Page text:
Some 10 odd years ago, I became acquainted with someone who owned unequivocally the most fascinating car collection I have had the pleasure of beholding in Singapore. Enjoying a fair bit of family wealth, the bachelor kept roughly five vehicles – always in black and with the same two digits on the number plate – replacing the oldest one or two annually to keep things fresh. And he had great taste: If I recall correctly, the roster at that point included an Aston Martin DB9, a Porsche 911 turbo, an Audi RS 4 Avant, a BMW X5 4.4i (the one with the coveted V8 engine) for his Labradors, and a small hatchback, either a Mini Cooper S or a Volkswagen Golf R32.
Surprisingly, with so many better options at his disposal, the last car was the one in which he showed up most often. For one simple reason: Despite having enough cash to retire many times over, he decided he ought to remain gainfully employed. And in his sales role, he had to drive out to meet clients all the time. So he wanted a set of wheels that did not attract the wrong type of attention, yet was not too much of a downgrade from his other toys.
The perfect fit?
The R32 was, then, the perfect fit. To the casual observer, it is difficult to tell the flagship model apart from the proletarian variants. Replacing the R32 at the top end since two-and-a-half generations ago, the Volkswagen Golf R continues the tradition. The current facelifted “Mark 7.5” version zips from zero to 100kmh in an absurd 4.6 seconds. The intervening badge change reflects the swopping of the original naturally aspirated 3.2-litre VR6 engine for a more fuel-efficient turbocharged 2-litre in-line four. But why R? Because I suppose R20 doesn’t quite have the same ring to it.
The Americans call such cars “sleepers”: a high-performance engine and uprated mechanicals wrapped by an unassuming body. But I prefer the more evocative British nomenclature, the “Q car”, a nod to the so-called Q-ships deployed by the wartime Royal Navy, which were in fact heavily armed merchant vessels designed to lure submarines into making surface attacks where they were more vulnerable to return fire.
Few exterior styling cues betray the R’s provenance. The badges, quad tailpipes and matt-chrome wing mirror housings are the more obvious tell-tale signs, but there are also bigger, fancier wheels and a revised bumper that houses larger air intakes.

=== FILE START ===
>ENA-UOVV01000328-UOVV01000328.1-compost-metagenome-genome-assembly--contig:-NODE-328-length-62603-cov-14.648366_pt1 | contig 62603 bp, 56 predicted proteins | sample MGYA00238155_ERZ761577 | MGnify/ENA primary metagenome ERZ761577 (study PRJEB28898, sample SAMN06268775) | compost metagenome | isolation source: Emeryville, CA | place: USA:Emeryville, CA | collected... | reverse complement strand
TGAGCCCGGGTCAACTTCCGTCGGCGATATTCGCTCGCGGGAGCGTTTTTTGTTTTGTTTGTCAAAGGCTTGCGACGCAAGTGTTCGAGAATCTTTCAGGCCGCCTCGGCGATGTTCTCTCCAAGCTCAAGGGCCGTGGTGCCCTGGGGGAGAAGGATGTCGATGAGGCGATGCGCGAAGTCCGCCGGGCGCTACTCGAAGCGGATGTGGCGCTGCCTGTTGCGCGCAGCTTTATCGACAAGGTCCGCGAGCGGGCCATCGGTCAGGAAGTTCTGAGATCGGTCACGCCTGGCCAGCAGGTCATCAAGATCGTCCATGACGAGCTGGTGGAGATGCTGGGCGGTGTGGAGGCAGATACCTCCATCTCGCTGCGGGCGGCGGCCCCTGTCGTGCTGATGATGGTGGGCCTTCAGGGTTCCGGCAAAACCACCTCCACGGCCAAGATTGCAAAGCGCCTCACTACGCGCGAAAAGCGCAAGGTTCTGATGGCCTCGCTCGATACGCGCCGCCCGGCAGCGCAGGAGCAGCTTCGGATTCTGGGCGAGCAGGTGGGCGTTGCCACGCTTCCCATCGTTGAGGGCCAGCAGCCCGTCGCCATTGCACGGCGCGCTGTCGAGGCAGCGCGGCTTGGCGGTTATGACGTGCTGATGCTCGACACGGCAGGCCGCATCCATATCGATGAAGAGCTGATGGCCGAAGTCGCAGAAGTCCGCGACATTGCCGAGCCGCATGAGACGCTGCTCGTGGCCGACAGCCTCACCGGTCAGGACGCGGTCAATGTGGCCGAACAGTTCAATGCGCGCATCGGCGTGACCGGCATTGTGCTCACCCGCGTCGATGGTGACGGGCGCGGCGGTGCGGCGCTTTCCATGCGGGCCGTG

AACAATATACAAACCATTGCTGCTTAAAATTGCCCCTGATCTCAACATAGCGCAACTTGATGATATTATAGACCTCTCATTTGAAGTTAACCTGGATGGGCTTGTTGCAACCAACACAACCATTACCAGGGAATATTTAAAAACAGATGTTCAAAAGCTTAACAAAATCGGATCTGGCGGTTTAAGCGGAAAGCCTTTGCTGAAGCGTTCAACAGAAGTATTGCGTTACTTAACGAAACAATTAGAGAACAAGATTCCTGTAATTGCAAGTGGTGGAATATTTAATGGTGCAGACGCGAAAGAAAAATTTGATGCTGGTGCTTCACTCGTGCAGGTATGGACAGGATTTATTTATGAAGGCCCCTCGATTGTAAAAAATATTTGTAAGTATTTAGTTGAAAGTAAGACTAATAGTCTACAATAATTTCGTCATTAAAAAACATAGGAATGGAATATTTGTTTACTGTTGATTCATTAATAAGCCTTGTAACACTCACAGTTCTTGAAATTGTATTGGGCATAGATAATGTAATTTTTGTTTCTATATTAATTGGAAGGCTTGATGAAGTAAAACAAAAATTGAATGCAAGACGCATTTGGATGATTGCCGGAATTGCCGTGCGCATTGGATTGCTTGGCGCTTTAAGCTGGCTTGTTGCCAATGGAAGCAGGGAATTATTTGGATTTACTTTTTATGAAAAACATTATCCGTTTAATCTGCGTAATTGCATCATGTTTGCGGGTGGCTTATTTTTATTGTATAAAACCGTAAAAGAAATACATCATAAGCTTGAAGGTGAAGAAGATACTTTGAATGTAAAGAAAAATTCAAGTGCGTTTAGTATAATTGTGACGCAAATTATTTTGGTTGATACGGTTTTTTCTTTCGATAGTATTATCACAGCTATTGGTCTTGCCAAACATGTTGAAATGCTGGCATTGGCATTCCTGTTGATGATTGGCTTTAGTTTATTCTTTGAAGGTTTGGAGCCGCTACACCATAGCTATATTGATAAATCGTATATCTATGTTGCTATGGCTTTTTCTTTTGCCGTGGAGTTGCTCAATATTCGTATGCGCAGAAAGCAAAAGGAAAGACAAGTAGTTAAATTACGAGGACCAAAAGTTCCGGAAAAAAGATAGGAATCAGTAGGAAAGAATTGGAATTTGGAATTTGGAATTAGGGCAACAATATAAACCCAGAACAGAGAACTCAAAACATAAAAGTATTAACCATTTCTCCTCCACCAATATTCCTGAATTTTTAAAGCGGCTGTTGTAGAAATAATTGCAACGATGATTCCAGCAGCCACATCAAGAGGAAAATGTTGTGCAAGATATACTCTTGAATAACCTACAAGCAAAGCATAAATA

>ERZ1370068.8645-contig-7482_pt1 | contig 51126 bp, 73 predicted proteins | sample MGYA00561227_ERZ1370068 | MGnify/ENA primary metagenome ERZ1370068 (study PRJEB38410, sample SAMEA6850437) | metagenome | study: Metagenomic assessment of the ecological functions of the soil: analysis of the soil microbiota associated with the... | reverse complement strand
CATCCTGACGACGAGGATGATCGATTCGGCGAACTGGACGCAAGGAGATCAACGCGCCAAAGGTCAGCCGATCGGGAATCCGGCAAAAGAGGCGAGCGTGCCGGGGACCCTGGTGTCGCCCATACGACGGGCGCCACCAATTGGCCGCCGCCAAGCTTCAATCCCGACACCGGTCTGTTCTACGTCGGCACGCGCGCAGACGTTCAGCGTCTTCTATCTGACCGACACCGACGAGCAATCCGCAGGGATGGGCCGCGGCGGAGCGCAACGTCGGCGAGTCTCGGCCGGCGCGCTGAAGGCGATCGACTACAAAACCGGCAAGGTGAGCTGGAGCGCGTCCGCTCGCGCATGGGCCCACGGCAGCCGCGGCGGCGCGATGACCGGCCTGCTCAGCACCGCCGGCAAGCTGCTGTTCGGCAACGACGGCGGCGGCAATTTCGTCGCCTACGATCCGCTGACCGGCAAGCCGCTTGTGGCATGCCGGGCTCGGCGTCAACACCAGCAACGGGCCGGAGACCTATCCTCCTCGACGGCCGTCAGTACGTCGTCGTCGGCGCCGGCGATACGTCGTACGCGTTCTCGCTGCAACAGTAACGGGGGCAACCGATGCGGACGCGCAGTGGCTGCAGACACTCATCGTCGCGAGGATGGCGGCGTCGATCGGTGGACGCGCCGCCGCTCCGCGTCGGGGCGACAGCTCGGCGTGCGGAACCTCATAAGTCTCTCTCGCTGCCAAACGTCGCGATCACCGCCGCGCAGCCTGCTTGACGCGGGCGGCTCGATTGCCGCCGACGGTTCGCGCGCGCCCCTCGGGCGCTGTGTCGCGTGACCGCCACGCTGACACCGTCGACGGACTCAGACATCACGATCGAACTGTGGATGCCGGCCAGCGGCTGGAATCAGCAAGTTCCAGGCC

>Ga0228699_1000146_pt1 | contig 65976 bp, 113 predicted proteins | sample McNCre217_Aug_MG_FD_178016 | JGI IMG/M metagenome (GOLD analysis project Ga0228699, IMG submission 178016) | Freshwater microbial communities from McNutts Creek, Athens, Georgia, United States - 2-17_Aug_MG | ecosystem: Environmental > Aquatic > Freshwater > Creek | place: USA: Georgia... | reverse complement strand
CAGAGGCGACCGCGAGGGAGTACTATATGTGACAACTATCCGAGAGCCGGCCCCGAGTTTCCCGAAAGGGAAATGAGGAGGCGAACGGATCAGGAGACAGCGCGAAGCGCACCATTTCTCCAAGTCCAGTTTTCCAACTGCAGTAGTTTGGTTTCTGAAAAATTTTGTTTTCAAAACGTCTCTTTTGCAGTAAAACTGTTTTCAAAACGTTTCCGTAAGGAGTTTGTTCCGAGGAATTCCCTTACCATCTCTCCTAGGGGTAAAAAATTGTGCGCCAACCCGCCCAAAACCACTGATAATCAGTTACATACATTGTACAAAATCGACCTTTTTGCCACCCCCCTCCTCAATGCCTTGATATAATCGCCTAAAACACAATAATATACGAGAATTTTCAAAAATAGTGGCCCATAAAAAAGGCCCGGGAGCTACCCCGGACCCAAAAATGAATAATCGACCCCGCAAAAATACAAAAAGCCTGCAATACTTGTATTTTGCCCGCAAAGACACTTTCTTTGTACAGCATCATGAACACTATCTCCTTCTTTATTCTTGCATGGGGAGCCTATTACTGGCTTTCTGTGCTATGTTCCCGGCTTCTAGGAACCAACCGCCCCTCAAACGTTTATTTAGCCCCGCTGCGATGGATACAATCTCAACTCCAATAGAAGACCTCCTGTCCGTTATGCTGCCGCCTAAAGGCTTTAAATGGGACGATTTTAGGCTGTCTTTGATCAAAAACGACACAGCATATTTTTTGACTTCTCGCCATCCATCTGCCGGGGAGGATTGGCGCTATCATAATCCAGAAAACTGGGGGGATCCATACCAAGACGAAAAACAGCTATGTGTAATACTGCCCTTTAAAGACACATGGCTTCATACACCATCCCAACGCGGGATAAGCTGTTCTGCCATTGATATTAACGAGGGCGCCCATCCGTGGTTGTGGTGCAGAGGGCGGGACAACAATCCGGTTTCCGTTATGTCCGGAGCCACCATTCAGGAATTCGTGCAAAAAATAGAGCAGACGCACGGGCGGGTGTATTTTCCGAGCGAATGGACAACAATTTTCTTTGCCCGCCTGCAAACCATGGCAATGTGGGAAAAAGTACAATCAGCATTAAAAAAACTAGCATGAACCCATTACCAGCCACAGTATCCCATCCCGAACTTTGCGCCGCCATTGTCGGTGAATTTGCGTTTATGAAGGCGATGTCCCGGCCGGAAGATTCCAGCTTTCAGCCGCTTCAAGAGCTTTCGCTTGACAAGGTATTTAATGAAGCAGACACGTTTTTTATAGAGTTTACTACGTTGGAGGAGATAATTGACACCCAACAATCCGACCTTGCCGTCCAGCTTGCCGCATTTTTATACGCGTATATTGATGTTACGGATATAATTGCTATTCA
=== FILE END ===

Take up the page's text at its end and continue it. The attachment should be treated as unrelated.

Hidden underneath what remains a subtle exterior is a gem of an engine. Also found in the GTI model, here it is uprated to 290PS of power and 380Nm of torque. The task of putting all that grunt meaningfully onto asphalt (read: without the tyres spinning) lies on the shoulders of the seven-speed dual-clutch automatic mated with a Haldex all-wheel-drive system, which can send almost 100 per cent of the drive to the rear axle when the computer deems it necessary to maintain traction. The gearbox utilises a new wet clutch design, which should banish the mechatronic failures that plagued the last generation’s dry clutch setup.
It is an astounding car to drive – taking price-to-performance into account, it is probably my favourite in all of 2018. Naturally, Volkswagen has thrown all its best technologies into this top-of-the-line model, and having driven all the Golf variants currently on sale, I find the difference palpable. Stepping hard with your right foot, the acceleration is relentless. Blood rushes from one extremity to another. Then, as you corner – and this thing sticks to the ground even at stupid speeds – the G forces begin to rearrange your internal organs. Despite this extraordinary performance, unlike say the very formidable but equally brutal BMW M2, the car drives like your garden-variety 1.4-litre Golf if you want it to, with the fuel economy to (almost) match.
The Audi S3 is another option worth considering, if you are in the market for something like this. It has similar mechanicals, but clad in a more premium skin – not that the VW leaves you wanting, with decent enough specs such as LED headlights, a fully digital dashboard and a somewhat gimmicky gesture-controlled infotainment system. The Audi is also pricier by about $40,000 and a tad less discreet. Despite this, the Audi will have its own following.
If your use case is similar to my low-key friend’s – say, if you are an industrialist-cum-politician with a need to meet the electorate – the Golf R is a great little car to have in one’s arsenal. I just wished they had named it the Golf Q.
2-litre, 4-cylinder turbocharged direct-injection petrol
290PS between 5,400 and 6,500 rpm
380Nm between 1,850 and 5,300 rpm